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Doc Leak Reveals Countries Lobby For Milder Climate Commitments

A massive document leak has revealed efforts by Saudi Arabia, Japan, and Australia, among others, were lobbying the United Nations to downplay the urgency of the energy transition as presented in the latest report by the International Panel on Climate Change.

The BBC reports that the leak also reveals an unwillingness of wealthy nations to shoulder part of the burden that the energy transition would put on poorer nations.

According to the report, the leak consists of more than 32,000 submissions by governments, companies, and other parties to the IPCC. In these, there were comments against the wording of the report's conclusions and outright rejections of some of these conclusions.

For instance, the BBC writes, one adviser to the Saudi oil ministry commented that "phrases like 'the need for urgent and accelerated mitigation actions at all scales…' should be eliminated from the report".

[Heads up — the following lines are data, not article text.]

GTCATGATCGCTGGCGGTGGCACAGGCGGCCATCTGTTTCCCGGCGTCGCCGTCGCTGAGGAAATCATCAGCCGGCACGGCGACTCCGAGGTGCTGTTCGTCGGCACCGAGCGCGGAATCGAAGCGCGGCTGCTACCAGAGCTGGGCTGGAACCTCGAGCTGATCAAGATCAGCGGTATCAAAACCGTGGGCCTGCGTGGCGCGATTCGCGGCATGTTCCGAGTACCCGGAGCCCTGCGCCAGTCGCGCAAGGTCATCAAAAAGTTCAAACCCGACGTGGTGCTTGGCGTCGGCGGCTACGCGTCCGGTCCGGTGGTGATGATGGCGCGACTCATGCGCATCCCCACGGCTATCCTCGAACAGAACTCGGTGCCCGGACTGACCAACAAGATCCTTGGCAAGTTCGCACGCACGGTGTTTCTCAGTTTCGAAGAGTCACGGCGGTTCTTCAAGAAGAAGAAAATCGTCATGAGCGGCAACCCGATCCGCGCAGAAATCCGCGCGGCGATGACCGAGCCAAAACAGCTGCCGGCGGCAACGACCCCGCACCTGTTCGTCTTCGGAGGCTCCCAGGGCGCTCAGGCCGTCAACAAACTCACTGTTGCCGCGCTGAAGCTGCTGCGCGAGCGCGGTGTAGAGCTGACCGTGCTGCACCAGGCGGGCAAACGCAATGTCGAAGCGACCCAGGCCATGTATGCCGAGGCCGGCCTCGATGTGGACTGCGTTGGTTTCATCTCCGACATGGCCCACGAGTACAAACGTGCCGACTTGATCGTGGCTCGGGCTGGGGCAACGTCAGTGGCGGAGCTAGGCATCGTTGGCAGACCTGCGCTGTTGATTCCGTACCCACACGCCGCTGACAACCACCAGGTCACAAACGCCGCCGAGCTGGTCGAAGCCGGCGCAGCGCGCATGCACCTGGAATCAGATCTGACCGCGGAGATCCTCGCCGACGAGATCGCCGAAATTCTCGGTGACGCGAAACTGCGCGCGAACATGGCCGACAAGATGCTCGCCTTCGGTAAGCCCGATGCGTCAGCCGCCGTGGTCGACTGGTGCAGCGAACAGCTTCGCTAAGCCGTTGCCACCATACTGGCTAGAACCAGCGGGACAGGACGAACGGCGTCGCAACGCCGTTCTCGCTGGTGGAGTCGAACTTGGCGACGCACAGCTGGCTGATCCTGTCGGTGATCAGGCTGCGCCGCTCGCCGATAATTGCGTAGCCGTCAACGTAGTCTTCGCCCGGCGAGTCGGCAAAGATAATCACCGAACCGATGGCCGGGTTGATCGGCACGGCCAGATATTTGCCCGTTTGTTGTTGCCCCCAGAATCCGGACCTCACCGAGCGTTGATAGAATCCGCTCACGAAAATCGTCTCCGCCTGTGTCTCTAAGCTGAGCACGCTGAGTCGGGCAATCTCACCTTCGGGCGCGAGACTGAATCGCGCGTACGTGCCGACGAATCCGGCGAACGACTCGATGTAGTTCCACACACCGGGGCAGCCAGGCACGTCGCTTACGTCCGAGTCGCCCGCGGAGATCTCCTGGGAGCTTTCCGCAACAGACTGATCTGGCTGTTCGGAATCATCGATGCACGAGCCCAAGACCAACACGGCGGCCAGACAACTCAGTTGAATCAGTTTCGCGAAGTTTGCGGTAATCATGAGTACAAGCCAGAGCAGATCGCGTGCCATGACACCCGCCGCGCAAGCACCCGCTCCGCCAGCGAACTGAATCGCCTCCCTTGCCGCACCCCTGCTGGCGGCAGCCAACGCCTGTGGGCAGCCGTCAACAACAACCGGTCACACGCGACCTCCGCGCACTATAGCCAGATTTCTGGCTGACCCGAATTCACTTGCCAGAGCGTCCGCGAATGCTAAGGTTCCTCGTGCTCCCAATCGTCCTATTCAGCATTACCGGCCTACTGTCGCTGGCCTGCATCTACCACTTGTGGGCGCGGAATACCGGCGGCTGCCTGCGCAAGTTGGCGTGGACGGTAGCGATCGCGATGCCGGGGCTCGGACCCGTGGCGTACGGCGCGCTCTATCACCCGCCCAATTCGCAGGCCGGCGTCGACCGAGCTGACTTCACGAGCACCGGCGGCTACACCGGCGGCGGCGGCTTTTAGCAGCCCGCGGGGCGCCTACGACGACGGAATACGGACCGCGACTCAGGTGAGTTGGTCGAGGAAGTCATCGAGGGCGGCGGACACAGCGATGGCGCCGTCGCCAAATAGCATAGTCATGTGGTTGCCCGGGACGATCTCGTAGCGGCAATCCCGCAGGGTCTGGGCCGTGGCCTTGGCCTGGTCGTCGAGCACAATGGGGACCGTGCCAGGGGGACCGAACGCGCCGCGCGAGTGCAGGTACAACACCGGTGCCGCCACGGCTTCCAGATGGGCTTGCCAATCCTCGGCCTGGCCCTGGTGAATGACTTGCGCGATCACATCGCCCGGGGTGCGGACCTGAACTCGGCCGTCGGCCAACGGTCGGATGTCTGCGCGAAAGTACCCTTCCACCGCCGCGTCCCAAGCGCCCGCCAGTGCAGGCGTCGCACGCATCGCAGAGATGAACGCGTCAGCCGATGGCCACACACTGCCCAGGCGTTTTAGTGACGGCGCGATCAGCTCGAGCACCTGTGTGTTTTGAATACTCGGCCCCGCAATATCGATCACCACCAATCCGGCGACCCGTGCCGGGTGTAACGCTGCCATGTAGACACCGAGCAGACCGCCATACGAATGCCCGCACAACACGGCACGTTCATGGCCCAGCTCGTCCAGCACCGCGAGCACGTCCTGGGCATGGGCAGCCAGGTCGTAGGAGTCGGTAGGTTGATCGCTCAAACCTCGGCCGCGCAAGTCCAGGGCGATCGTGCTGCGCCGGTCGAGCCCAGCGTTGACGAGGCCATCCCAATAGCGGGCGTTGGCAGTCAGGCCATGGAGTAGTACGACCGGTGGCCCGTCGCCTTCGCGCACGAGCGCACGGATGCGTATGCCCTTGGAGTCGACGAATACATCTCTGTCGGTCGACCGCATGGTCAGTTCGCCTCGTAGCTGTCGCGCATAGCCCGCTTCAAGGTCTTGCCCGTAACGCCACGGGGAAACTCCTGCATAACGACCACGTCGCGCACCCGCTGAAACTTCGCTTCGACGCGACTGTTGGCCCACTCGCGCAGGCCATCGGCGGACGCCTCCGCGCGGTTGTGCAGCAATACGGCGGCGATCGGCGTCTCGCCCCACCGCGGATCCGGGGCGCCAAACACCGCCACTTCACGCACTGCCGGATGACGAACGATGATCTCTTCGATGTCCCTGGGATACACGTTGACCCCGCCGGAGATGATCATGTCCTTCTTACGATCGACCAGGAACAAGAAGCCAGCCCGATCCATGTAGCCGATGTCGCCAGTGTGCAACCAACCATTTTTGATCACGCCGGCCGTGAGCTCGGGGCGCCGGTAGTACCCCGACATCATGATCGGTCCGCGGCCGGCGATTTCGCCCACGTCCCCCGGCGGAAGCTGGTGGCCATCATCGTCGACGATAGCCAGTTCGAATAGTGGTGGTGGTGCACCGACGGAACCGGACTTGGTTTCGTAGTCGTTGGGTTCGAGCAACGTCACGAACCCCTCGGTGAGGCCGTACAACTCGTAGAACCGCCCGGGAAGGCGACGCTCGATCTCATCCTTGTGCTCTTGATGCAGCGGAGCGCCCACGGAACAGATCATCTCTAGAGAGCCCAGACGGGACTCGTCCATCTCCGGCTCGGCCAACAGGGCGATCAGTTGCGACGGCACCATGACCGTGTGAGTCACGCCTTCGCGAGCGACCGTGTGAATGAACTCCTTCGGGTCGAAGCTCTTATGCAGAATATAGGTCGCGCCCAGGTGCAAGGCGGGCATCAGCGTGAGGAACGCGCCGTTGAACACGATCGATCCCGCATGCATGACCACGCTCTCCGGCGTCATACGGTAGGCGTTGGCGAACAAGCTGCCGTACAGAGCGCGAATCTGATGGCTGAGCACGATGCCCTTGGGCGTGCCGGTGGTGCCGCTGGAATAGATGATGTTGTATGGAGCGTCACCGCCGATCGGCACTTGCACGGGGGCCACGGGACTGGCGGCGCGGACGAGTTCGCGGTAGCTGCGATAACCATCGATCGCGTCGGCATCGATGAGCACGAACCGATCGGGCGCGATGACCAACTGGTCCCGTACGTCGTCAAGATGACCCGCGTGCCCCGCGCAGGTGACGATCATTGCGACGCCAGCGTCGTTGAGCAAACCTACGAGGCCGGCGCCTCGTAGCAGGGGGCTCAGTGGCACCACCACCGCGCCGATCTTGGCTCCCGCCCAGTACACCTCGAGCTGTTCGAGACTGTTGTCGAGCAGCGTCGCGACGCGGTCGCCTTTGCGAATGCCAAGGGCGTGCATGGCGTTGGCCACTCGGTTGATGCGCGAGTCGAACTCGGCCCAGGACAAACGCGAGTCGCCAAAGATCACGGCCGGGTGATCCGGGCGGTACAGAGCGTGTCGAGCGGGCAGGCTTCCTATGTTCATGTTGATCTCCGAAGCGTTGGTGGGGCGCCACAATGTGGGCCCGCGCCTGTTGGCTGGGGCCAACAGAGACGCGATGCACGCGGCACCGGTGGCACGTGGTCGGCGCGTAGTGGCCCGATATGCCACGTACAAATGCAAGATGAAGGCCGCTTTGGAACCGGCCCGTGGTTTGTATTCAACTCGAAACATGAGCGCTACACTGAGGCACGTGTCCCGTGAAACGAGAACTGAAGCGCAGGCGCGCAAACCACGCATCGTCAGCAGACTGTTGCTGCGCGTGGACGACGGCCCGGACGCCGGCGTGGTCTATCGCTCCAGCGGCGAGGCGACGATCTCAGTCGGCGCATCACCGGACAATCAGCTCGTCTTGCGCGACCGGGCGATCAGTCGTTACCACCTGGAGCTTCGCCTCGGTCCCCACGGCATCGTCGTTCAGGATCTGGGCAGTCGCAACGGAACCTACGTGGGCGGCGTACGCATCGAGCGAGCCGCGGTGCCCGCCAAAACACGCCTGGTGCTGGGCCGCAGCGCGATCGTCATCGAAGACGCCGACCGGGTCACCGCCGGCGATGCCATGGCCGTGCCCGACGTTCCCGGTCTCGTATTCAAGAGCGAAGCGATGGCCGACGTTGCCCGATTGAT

Saudi Arabia also wanted the authors to delete the conclusion that "the focus of decarbonisation efforts in the energy systems sector needs to be on rapidly shifting to zero-carbon sources and actively phasing out fossil fuels".

A senior Australian official rejected the call for closing all coal-fired power plants—one of the main goals of the COP26 meeting, which begins this Sunday and will last for two weeks, during which world leaders will try to agree on how to conduct the energy transition.

India is also against the closing of coal power plants. In the leaked documents that the BBC saw, one scientist from the Indian Central Institute of Mining and Fuel Research said the country would likely remain dependent on coal for much of its energy in the future because of "tremendous challenges" in the path of providing affordable electricity to people.

The "pro-oil" commentators on the IPCC report also strongly supported technologies such as carbon capture and storage despite their current high costs, the BBC reported.

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By Charles Kennedy for Oilprice.com

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